Original Title: The Disco Exorcist
2011 – U.S.A.
Genre: Tribute to the 70s
Director: Richard Griffin
Music: Daniel Hildreth
Screenplay: Tony Nunes
With Michael Reed, Sarah Nicklin, Ruth Sullivan, Rich Tretheway, Bernard Larrivee Jr., Gio Castellano and Alexander Lewis
Story: Suave swinger and womanizer Rex Romanski loves and leaves evil black magic priestess Rita Marie. Naturally, Rex incurs Rita’s lethal wrath by spurning her. Can Rex figure out a way to stop Rita’s subsequent rampage of revenge, murder, and destruction as well as reclaim the soul of his new porn starlet gal Amoreena Jones before it’s too late?
After a great tribute to exploitation cinema with his nuns with guns in the very funny Nun of That in 2008, Richard Griffin comes back in 2011 with another tribute: The Disco Exorcist. And this time, it’s about voodoo magic, all in a disco mood straight from the 70s. We find the same team both on front and behind the camera, with Ted Marr at the production, Richard Griffin directing, Michael Reed, Sarah Nicklin and Ruth Sullivan in the cast. Does this tribute still works despite a lower budget (around $20K)? The tribute works, but I guess exploitation sex films are not my thing. Nun of That was a wisely mix of gore, funny situation, crazy characters, a small naughty side (a lesbian scene), humor (which we like or not). The Disco Exorcist does a choice to move towards some aspect and to leave some on the side. First, it’s the 70s atmosphere which is highlighted. Colorful lighting, some shots in Super 8, grain and scratches on the film, the costumes, the hairstyles. It works, and the dance scenes we could expect are finally just a few. In a true grindhouse aspect, the film even has two missing reels.
This is a really nice thing. What about the rest, the humor, the gore, the sex? The film begins with a very nice gore scenes, then abandoned the horror a little to focus on something else: sex. The humor is still here and sometimes works very well (« You have some biiiiiig disco balls »), and it makes sense with a guy dating every girl around and a porn star in the leading roles, but maybe there is a little too much sex in this feature. Or it’s simply a tribute to some films I’m not used to watch, because hey, who doesn’t like sex on film? Let’s be clear, these scenes are not unpleasant, far from it, and Richard Griffin still delivers a great directing, besides having very little recourse to CGI (a little near the end), but it sometimes feels to me that scenes last too long and stop the story to evolve. A very simple story : a revenge using voodoo. And despite the small budget, as soon as horror comes in, Richard Griffin has fun and squirts blood as it should be, the XXL way.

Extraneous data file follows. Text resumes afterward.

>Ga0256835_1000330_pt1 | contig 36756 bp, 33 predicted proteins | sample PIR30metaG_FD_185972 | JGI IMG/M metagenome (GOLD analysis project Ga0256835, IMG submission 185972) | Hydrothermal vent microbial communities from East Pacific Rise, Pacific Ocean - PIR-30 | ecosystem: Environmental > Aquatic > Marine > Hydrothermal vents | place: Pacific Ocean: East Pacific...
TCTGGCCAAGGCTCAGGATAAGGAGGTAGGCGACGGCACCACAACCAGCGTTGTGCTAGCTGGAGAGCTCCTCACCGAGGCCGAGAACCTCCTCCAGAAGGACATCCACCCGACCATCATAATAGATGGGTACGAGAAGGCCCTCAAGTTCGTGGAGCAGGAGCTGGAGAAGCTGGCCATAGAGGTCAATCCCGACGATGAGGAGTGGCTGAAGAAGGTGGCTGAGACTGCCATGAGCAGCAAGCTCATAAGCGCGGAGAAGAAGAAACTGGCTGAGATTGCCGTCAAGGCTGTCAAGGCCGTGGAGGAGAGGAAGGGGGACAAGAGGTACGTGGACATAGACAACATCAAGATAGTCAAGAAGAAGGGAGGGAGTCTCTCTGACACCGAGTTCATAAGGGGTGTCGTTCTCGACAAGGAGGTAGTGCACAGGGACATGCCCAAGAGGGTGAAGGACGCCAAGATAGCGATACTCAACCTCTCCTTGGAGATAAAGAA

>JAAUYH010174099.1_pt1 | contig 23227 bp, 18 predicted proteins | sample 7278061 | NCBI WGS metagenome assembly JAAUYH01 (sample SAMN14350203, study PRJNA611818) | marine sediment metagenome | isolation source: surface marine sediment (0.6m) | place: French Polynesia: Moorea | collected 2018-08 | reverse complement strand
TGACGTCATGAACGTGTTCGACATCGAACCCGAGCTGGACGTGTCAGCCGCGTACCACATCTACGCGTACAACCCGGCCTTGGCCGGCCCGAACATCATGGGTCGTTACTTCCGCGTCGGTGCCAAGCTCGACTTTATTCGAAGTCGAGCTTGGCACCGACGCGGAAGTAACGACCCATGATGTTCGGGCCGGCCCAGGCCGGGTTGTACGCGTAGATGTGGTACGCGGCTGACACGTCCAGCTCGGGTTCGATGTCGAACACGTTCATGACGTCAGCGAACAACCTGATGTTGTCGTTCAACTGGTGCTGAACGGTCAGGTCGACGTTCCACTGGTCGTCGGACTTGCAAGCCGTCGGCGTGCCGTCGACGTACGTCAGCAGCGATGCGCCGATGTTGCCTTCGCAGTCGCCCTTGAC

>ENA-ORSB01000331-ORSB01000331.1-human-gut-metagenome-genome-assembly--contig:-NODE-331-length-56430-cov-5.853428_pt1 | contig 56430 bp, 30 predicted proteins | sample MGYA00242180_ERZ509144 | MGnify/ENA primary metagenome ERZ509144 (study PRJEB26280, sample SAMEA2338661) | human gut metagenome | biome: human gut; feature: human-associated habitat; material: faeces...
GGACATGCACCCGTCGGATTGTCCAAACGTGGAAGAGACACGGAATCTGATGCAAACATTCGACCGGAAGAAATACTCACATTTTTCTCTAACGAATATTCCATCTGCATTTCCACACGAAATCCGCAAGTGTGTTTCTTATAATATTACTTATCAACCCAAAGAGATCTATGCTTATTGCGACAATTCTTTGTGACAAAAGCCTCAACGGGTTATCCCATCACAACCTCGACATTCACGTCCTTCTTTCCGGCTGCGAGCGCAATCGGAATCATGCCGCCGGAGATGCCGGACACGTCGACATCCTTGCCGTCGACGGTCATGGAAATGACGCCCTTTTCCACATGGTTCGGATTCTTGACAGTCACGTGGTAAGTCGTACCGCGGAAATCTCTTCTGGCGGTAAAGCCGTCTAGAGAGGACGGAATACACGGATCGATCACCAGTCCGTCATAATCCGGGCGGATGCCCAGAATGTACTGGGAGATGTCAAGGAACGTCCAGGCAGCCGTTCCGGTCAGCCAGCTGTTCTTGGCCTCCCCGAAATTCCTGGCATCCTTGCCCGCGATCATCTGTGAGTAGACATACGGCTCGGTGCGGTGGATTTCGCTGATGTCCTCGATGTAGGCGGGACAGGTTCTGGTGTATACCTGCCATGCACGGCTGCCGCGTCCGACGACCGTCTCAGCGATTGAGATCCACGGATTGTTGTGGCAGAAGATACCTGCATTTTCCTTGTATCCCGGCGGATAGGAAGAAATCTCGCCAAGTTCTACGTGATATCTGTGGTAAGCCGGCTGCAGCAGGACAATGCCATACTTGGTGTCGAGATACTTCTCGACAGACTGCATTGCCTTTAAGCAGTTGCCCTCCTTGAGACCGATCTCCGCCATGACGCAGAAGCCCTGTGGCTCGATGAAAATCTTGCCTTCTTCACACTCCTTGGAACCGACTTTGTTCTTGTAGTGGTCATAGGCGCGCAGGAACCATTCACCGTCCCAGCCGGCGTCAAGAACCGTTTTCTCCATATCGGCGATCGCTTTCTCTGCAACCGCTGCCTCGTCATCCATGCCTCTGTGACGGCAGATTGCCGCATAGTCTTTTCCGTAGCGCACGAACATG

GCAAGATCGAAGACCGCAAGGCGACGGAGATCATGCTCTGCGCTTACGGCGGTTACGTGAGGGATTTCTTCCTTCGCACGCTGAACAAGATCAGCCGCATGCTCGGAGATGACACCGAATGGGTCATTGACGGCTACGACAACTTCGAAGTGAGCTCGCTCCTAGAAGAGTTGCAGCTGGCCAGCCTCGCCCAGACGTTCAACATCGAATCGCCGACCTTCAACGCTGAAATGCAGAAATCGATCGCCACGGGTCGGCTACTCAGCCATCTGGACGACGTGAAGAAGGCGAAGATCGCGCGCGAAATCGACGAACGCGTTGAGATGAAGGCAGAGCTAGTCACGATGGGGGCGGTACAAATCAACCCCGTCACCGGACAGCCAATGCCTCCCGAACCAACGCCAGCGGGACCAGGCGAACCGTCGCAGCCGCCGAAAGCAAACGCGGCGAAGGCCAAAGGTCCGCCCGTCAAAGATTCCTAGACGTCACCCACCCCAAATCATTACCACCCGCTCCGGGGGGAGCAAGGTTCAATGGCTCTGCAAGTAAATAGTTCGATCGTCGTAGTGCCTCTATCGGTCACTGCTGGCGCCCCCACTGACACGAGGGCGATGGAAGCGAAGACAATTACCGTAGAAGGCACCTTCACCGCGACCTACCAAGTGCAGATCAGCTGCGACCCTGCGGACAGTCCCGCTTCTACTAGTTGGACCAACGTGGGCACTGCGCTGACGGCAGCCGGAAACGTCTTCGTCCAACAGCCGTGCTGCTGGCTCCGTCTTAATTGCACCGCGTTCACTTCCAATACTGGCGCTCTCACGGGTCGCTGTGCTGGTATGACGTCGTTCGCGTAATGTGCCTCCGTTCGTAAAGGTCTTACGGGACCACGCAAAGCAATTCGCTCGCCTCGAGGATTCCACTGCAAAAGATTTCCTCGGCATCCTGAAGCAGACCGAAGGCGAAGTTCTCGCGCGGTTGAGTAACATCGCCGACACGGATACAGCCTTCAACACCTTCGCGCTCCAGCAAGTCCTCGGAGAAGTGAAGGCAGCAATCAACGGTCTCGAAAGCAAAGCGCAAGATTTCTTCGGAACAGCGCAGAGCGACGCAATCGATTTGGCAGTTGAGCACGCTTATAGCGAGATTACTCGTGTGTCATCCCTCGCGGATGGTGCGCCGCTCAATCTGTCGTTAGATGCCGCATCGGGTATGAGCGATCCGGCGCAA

Even if finally, those scenes are pretty rare, but they are damn fun. At times, we could think we’re back at the time when the first Evil Dead was released, where women became owned by some demons and killed the rest of the cast. It cuts, it squirts, it jeeps the typical 70s fun spirit, and we want more. Also, in addition to this very Evil Dead aspect, we can notice a tribute to Lucio Fulci when Ruth Sullivan is in a misty forest in front of a gravestone, with the same words as in City of the Living Dead. The Disco Exorcist, yeah it isn’t perfect, or it was simply less my thing, but I had a good time watching a generous film made by a man who knows his classics and wants to target a specific audience, and of course have fun. Certainly, there is sometimes a little too much sex, slowing the overall pace, but in the sense that it is done to honor the 70s porn, there is nothing to blame here!
A nice tribute to the 70s
Sex and blood
A few very nice jokes
Maybe too much sex (what’s happening to me??)
Finally, not that much blood
So: Maybe the mix isn’t as well as in Nun of That, the Disco Exorcist focuses mainly on its 70s look and sex. Nevertheless, it remains fun and when the horror is here, it’s nice!